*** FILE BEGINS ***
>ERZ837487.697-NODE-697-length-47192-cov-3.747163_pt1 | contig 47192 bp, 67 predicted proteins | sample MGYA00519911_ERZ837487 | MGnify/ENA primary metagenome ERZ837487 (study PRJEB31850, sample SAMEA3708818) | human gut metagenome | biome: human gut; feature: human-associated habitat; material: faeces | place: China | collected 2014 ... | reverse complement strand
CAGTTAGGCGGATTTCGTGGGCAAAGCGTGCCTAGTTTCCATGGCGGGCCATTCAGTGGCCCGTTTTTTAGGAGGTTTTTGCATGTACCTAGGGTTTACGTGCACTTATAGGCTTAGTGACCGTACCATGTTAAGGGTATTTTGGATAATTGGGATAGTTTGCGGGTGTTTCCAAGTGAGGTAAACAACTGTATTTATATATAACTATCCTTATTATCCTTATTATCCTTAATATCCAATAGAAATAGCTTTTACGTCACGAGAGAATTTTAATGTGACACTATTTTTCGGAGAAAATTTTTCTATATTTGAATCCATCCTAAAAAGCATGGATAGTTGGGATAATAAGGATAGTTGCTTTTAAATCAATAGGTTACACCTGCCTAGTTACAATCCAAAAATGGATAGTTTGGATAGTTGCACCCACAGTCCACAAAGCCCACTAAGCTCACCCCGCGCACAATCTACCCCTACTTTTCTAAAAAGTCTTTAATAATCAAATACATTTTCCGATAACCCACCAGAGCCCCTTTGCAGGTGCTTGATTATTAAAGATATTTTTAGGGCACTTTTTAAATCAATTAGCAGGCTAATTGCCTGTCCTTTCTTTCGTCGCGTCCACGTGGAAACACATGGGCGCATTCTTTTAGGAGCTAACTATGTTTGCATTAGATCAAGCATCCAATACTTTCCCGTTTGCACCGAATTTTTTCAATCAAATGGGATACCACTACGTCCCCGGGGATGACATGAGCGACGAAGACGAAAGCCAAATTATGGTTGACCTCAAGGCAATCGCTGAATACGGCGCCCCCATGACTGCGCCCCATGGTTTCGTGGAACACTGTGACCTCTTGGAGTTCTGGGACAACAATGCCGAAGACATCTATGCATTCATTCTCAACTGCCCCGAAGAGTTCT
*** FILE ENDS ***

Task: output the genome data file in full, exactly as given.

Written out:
>ERZ837487.697-NODE-697-length-47192-cov-3.747163_pt1 | contig 47192 bp, 67 predicted proteins | sample MGYA00519911_ERZ837487 | MGnify/ENA primary metagenome ERZ837487 (study PRJEB31850, sample SAMEA3708818) | human gut metagenome | biome: human gut; feature: human-associated habitat; material: faeces | place: China | collected 2014 ... | reverse complement strand
CAGTTAGGCGGATTTCGTGGGCAAAGCGTGCCTAGTTTCCATGGCGGGCCATTCAGTGGCCCGTTTTTTAGGAGGTTTTTGCATGTACCTAGGGTTTACGTGCACTTATAGGCTTAGTGACCGTACCATGTTAAGGGTATTTTGGATAATTGGGATAGTTTGCGGGTGTTTCCAAGTGAGGTAAACAACTGTATTTATATATAACTATCCTTATTATCCTTATTATCCTTAATATCCAATAGAAATAGCTTTTACGTCACGAGAGAATTTTAATGTGACACTATTTTTCGGAGAAAATTTTTCTATATTTGAATCCATCCTAAAAAGCATGGATAGTTGGGATAATAAGGATAGTTGCTTTTAAATCAATAGGTTACACCTGCCTAGTTACAATCCAAAAATGGATAGTTTGGATAGTTGCACCCACAGTCCACAAAGCCCACTAAGCTCACCCCGCGCACAATCTACCCCTACTTTTCTAAAAAGTCTTTAATAATCAAATACATTTTCCGATAACCCACCAGAGCCCCTTTGCAGGTGCTTGATTATTAAAGATATTTTTAGGGCACTTTTTAAATCAATTAGCAGGCTAATTGCCTGTCCTTTCTTTCGTCGCGTCCACGTGGAAACACATGGGCGCATTCTTTTAGGAGCTAACTATGTTTGCATTAGATCAAGCATCCAATACTTTCCCGTTTGCACCGAATTTTTTCAATCAAATGGGATACCACTACGTCCCCGGGGATGACATGAGCGACGAAGACGAAAGCCAAATTATGGTTGACCTCAAGGCAATCGCTGAATACGGCGCCCCCATGACTGCGCCCCATGGTTTCGTGGAACACTGTGACCTCTTGGAGTTCTGGGACAACAATGCCGAAGACATCTATGCATTCATTCTCAACTGCCCCGAAGAGTTCT